Reading Marx's Capital

The blog has been very quiet- I plan to write about 'what I did for my summer holidays' in the next few days and encourage my co-conspirators to write the same so I can find out where they have been. First though I know that I was recommending this lecture series by marxist geographer David Harvey to someone, and as I can't remember who, I'm posting the link here;

The lectures make me nostalgic for teaching; in my first year I used to stand rooted to the podium (though I did blow a whistle at one point), in the second I experimented with walking back and forth, in the third (inspired by seeing Michael Burawoy lecture) I ventured into the audience, climbing the stairs to the back of the room. These are the little things that we teachers learn as we become more experienced . I love the way David Harvey uses the white board - I'm itching to try that out, and I'd love to teach a course that consisted of a close reading of just one book, and to be able to do that over a number of years sounds like a lot of fun.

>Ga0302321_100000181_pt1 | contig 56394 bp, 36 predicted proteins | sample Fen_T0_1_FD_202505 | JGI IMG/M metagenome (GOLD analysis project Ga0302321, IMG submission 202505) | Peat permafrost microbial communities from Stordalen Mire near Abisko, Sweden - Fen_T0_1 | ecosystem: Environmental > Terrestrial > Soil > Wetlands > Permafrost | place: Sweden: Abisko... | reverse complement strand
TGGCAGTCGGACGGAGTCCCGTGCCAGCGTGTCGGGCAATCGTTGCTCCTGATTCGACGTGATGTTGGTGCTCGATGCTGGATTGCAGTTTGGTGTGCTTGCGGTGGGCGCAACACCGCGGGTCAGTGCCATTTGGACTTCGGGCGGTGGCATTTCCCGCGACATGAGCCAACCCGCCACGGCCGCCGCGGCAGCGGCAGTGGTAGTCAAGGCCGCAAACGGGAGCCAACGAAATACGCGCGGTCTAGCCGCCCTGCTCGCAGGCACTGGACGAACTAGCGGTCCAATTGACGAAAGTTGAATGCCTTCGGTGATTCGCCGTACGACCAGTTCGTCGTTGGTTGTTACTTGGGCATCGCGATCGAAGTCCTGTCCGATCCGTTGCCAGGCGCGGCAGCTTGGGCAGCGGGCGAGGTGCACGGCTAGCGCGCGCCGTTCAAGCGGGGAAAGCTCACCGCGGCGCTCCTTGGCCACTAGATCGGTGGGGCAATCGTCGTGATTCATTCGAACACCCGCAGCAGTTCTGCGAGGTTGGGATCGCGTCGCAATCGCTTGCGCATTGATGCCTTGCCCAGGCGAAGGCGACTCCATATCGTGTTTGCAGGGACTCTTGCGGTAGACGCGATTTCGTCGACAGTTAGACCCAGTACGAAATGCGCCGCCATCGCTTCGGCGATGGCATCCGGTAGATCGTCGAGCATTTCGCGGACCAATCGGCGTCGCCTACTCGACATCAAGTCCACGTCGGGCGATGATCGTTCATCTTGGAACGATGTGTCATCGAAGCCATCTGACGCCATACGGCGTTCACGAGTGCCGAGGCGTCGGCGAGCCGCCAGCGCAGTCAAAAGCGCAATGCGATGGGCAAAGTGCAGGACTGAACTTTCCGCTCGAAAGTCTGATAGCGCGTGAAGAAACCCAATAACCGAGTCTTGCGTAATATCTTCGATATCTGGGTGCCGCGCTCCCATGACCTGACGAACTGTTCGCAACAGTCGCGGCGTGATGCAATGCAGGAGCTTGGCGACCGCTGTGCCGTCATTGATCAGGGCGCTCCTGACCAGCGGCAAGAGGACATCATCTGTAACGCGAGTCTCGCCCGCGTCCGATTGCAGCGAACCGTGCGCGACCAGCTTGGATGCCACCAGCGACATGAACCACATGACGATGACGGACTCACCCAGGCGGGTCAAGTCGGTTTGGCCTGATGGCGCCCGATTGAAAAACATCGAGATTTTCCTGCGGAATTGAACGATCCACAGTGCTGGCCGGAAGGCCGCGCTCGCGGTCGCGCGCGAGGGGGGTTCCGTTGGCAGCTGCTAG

I've recently come from the International Association of Sociology forum in Barcelona (will blog about it later); many of the keynote speakers called for new concepts which could be used to understand society as it is today. I suspect however, with the production of these podcasts, there will be a revival of interest in concepts produced over 150 years ago. One of the interesting points that Harvey makes is that Capital sparks different thoughts and ideas in the minds of different groups of people that read it in his class. Maybe the old dog can teach us new tricks after all. Anyhow, the lectures are very good, well worth listening to. Enjoy.